Property ownership through an offshore company evokes an image of a rich foreign buyer wanting to protect their privacy and minimise taxes.
Despite belated UK government attempts to impose taxes on offshore property ownership, the advantages of secrecy, as well as the prestige and convenience of owning prime central London property, make it attractive for the globally wealthy.
One Hyde Park, London’s most expensive block of flats, epitomises how the rich stash their money through offshore companies in luxurious property that can remain empty for much of the year.
Among the most prominent occupants of the sleek glass-and-metal building in Knightsbridge is Rinat Akhmetov, Ukraine’s richest man. His holding company invested £135m in what at the time was the UK’s most expensive flat through a British Virgin Islands company, the Financial Times found in 2011.
Central London is particularly attractive. An FT analysis of Land Registry data shows that half of the properties in England and Wales held via offshore vehicles are in Greater London, many of them in the prime areas of Westminster, Kensington and Chelsea.
However, the government’s difficulty in determining who owns property held in offshore vehicles is a source of concern, as money-laundering rules tighten around the world and economic sanctions are put in place against particular individuals and countries.
The latest country under scrutiny is Russia, with EU countries imposing sanctions on individuals with close ties to President Vladimir Putin.
The UK government has pushed for greater transparency in corporate ownership, but David Cameron, prime minister, acknowledged that until such information was available in every country, the “cloak of secrecy that is allowing corrupt regimes to stash their money abroad under false identities” would never be lifted.
Of the 91,248 properties featured in the Land Registry data, some are commercial properties owned by bona fide companies that pour much-needed investment into the UK’s property market and want a tax-efficient vehicle to do so.
However, campaigners have raised concerns that corrupt government officials and criminals may be hiding funds in expensive property owned through offshore companies.
Money laundering is a worry for property lawyers and estate agents. Regulations already require them – as well as banks – to verify the identity of their clients, including the beneficial owners of a company involved in the transactions.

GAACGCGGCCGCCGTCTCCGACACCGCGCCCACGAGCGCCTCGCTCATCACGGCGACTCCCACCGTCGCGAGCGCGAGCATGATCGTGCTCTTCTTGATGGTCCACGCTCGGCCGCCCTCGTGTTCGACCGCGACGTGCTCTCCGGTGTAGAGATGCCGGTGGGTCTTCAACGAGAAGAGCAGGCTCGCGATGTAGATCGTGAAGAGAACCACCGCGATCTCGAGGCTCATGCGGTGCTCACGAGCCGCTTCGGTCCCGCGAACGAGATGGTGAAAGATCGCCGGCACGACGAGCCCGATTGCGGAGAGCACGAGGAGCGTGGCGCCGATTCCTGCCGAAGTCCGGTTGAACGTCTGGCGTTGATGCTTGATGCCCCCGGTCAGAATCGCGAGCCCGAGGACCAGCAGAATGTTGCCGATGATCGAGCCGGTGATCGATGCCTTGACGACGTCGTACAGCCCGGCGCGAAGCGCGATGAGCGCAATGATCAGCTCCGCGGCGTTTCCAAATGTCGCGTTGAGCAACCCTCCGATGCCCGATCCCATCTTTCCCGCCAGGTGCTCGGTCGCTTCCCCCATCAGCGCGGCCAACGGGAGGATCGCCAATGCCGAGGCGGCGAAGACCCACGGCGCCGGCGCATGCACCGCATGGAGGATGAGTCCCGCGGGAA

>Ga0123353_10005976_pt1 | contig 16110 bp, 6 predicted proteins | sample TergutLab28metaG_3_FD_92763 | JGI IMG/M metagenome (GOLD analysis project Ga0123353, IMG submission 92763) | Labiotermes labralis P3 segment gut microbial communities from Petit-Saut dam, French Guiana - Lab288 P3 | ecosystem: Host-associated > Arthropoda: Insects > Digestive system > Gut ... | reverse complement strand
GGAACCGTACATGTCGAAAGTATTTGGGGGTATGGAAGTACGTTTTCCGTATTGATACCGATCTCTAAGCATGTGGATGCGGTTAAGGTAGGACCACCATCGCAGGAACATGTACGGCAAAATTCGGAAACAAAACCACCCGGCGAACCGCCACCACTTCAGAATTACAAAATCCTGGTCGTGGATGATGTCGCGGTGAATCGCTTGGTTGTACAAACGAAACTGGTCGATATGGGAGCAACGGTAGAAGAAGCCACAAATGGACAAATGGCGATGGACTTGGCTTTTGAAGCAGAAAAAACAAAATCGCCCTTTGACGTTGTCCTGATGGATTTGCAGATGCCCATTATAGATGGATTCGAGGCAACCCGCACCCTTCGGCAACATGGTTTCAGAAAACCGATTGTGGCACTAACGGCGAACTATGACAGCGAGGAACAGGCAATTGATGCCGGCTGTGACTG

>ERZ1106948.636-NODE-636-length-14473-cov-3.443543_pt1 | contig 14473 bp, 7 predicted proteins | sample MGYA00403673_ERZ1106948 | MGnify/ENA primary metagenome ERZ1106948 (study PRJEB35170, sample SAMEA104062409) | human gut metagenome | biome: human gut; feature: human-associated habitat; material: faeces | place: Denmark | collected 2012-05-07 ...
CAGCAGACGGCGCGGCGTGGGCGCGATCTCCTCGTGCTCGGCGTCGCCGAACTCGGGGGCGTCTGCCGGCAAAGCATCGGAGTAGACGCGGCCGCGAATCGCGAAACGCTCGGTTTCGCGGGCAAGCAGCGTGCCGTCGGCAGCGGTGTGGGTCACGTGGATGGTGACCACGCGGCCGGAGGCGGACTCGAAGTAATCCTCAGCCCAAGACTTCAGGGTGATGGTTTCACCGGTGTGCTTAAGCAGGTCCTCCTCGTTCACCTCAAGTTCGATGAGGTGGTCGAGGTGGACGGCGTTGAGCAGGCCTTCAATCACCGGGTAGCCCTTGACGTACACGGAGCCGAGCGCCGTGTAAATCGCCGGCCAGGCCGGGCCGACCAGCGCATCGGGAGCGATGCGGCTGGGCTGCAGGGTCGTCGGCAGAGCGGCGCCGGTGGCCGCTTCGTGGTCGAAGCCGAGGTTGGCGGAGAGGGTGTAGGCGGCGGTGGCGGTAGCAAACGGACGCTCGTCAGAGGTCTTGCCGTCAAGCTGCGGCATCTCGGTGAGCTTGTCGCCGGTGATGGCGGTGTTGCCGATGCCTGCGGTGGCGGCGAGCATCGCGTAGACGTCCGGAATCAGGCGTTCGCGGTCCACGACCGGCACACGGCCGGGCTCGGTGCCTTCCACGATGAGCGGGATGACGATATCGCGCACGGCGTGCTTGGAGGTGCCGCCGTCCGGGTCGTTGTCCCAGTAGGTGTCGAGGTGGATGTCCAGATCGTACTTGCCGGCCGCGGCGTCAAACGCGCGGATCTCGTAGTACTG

“We consider that our regime for professionals including estate agents is the harshest, most effective in the world,” says Felicity Banks, head of business law at the Institute of Chartered Accountants.
But experts acknowledge that it can be challenging to identify the beneficial owner. “The directive clearly says you should find out who the beneficial owner is and that is probably the most difficult task that an agent has,” says Peter Bolton King, global residential director at the Royal Institution of Chartered Surveyors.
The Land Registry data suggest that owning property – both commercial and residential – through offshore jurisdictions remains attractive despite the increase in taxes. Just over 7,000 properties bought in 2011 are owned by offshore companies, compared with just over 10,000 purchased in 2013.
However, there appears to be a small reduction in the overall number of properties held through offshore companies. A snapshot by the Land Registry in February 2012 – before the latest taxes were introduced – listed 94,760 properties, 3,512 more than in May this year.
Methodology for the FT’s analysis
The FT requested data from the Land Registry on all companies registered outside the UK that owned properties in England and Wales. The data show how many properties bought between the start of 1999 and May 2014 are owned through such companies. It does not show the total number of transactions.
FT research revealed limitations in the Land Registry data. More than 35 per cent of titles do not list a purchase price and there are suspected duplicates in the data. A deal to buy a property may include several titles. Each title may list the purchase price for the overall deal, rather than a breakdown of the price for each title.
The FT filtered out potential duplicates by removing price data in cases where the same company bought several titles at the same purchase price on the same date. These duplicates may account for up to £93bn. The sum of all price data in the data set is £236bn, but our conservative estimate of the total involved is £122bn.